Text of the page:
A phrase we’re all too familiar with. We’ve either slandered an individual who we deemed worthy of the sentiment or been on the receiving end being accused of it. In the conscious world, this phrase often represents an individual who’s “energy (vibration)” emits that of a superficial- hierarchy, feeling above and beyond ordinary circumstances ordained to the average person. We all know this person … frankly because “we’re” often that person, minus the conscious sense of arrogant superiority.
So how are we also representatives of this personality trait?
How does it carry over if we’re not consciously making an effort to claim superficial-hierarchy? You might be thinking “I’m not that person!” and this might be true … But that truth only applies to your conscious level of thinking. We’re often unaware just how much we constantly try to “subconsciously” manipulate any situation to suit our liking (Mental Comfort Zone). So while we may not portray the blatant- conscious characteristics of whom we’d tell to “get over themselves,” we need to recognize and fix this same thing in ourselves on a subconscious level.
Let’s look at an everyday subconscious formality.
For the sake of dialogue will call this “Complacent-Sabotage”. When our “subconscious” is triggered by a situation we’re given the “conscious” que that the situation is either of substance, or we’re being reinforced that something in our lives requires attention. If it’s something we’d rather not address will ignore the que, and tuck back into our subconscious; but not before justifying our reasons for not taking action. This is the “get over yourself” that isn’t so blatant. But it serves as an enabler for us to continuously resort back to comfortable, often toxic habits.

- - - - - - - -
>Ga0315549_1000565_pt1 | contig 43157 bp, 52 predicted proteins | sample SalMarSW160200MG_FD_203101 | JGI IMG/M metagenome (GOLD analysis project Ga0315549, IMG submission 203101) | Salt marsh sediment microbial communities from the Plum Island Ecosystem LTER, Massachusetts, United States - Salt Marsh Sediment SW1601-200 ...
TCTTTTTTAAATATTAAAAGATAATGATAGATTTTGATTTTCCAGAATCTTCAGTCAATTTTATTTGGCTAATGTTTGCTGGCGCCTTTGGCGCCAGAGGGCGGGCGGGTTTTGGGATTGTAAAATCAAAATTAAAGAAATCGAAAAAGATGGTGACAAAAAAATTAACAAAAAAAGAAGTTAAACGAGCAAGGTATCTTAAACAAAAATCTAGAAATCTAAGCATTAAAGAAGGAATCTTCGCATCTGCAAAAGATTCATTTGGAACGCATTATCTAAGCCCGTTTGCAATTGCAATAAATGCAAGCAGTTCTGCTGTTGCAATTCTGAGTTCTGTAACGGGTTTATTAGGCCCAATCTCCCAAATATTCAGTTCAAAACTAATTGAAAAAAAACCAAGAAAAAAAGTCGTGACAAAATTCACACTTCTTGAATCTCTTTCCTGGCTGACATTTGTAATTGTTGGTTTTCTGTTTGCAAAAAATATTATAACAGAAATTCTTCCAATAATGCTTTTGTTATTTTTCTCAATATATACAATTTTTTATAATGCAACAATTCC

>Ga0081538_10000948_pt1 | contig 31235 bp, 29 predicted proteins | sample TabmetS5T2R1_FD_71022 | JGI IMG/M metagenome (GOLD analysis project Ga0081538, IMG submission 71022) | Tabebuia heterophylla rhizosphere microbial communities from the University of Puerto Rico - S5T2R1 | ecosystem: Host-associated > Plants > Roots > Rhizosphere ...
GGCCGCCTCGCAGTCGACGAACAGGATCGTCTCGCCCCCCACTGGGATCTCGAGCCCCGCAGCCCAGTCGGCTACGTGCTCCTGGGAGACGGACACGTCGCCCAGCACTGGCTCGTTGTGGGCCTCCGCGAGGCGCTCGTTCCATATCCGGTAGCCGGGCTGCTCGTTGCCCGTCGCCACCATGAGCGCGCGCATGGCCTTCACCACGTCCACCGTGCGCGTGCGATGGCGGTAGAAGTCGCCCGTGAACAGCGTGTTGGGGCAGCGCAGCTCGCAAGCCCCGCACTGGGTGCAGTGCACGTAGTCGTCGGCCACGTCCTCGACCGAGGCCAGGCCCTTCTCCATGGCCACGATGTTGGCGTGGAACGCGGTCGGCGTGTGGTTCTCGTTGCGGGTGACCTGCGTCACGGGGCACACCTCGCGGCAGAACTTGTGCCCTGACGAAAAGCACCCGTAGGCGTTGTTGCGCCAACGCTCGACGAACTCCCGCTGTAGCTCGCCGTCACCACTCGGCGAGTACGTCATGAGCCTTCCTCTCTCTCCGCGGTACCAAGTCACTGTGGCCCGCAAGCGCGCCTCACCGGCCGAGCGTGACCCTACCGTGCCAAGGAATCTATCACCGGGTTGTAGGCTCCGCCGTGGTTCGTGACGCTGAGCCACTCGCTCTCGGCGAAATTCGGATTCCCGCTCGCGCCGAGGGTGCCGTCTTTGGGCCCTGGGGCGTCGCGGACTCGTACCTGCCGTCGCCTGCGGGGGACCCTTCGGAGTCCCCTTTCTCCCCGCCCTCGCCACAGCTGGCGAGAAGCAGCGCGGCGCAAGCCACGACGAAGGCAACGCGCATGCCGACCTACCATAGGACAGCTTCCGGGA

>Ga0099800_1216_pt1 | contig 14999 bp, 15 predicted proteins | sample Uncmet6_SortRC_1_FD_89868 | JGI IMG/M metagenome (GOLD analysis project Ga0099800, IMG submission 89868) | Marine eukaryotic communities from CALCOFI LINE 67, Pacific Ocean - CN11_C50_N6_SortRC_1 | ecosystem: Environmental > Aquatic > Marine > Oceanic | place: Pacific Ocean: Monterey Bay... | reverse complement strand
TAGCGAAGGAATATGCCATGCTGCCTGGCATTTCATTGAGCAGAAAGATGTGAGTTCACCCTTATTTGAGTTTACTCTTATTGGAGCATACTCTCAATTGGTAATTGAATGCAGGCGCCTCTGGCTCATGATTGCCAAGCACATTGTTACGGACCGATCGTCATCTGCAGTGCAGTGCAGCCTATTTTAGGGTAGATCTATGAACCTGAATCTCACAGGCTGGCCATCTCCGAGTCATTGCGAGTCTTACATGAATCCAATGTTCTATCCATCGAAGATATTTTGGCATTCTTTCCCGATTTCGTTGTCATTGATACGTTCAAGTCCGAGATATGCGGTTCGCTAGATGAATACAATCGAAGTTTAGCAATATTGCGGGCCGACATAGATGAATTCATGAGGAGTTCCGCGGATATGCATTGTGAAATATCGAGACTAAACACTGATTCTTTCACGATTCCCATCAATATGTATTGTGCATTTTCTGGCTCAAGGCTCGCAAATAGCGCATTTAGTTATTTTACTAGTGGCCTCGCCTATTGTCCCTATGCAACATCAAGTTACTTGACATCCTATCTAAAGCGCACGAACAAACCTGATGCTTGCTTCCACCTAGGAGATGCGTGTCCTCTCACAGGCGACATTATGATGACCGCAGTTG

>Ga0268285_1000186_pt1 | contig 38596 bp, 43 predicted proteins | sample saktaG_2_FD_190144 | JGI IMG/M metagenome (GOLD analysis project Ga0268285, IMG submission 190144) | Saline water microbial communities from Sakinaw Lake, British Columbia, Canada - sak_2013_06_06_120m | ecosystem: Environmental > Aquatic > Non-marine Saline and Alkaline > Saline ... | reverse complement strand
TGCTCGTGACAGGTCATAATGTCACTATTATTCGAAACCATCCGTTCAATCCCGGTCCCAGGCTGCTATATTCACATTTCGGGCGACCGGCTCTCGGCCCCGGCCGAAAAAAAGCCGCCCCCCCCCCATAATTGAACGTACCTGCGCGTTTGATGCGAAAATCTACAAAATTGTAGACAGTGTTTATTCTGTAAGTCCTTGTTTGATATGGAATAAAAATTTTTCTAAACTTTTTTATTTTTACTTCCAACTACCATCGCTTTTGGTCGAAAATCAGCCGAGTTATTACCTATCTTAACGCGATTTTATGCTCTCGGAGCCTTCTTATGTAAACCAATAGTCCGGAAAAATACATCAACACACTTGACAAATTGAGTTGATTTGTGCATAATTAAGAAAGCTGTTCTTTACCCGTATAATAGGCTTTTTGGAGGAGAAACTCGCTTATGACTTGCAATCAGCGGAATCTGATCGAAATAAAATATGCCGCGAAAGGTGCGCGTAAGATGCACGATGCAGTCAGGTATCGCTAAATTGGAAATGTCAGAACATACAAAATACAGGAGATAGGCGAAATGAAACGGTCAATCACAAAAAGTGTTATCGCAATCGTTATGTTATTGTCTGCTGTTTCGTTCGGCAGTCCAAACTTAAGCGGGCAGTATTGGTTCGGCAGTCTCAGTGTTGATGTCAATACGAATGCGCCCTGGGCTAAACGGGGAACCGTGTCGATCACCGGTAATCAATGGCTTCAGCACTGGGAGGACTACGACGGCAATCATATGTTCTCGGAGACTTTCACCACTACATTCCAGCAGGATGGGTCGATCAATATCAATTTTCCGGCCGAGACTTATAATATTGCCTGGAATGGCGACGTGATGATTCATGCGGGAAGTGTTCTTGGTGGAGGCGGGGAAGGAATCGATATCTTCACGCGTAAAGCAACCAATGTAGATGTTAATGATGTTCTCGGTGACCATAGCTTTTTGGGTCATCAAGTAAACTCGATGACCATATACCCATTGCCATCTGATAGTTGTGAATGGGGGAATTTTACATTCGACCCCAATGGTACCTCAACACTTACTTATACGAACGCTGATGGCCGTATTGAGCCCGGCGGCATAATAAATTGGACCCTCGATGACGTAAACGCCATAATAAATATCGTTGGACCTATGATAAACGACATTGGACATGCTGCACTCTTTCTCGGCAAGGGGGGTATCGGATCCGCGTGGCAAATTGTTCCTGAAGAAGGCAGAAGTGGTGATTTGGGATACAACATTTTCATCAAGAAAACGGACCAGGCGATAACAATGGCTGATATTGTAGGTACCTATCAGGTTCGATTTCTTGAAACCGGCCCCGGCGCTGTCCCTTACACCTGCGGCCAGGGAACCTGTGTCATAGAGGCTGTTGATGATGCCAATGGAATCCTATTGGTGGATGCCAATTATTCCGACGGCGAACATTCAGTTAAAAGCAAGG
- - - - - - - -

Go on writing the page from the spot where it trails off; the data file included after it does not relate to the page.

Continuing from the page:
We may not understand the source of our toxic habits on a subconscious level, but we “always” chose and understand the actions we take going forward, even when that action goes against our improvement. Rather than face obstacles dead on and embrace the newness of the challenge, we’d rather tailor fit that obstacle to make it safer, doable, and familiar with our subconscious safe zones.
The way to catch your subconscious in the act and possibly reverse the coming action is to recognize it in the moment. When you’re confronted with a situation (even very minimal) attempt to latch onto your “initial thought/feeling” and the safe action your subconscious ques you to protect. It could be something simple as approaching a giant crowd of people and feeling the need to turn away. Or it can be the feeling before walking through the doors of a gym. Consciously one could say “I hate crowds” or “gyms make me nervous”. But subconsciously the reasons behind hating crowds or nervousness in gyms are most likely linked to these things being outside the realms of or comfort. And uncomfortable situations cause us to seek complacency.
Give this some deep thought and see if you can come up with underlying reasons for complacency and sabotage.
Do you value your “sabotage” more than your “goals”? Do you accept your challenges as is or add a little “my-way-or-the-highway spread” on top so they taste better? Are your goals straight forward and fanatical, or smart and specific? And you “comfortable” thinking about your goals? If so, why? …. Is it a comfortable goal? Is it a goal if it’s comfortable?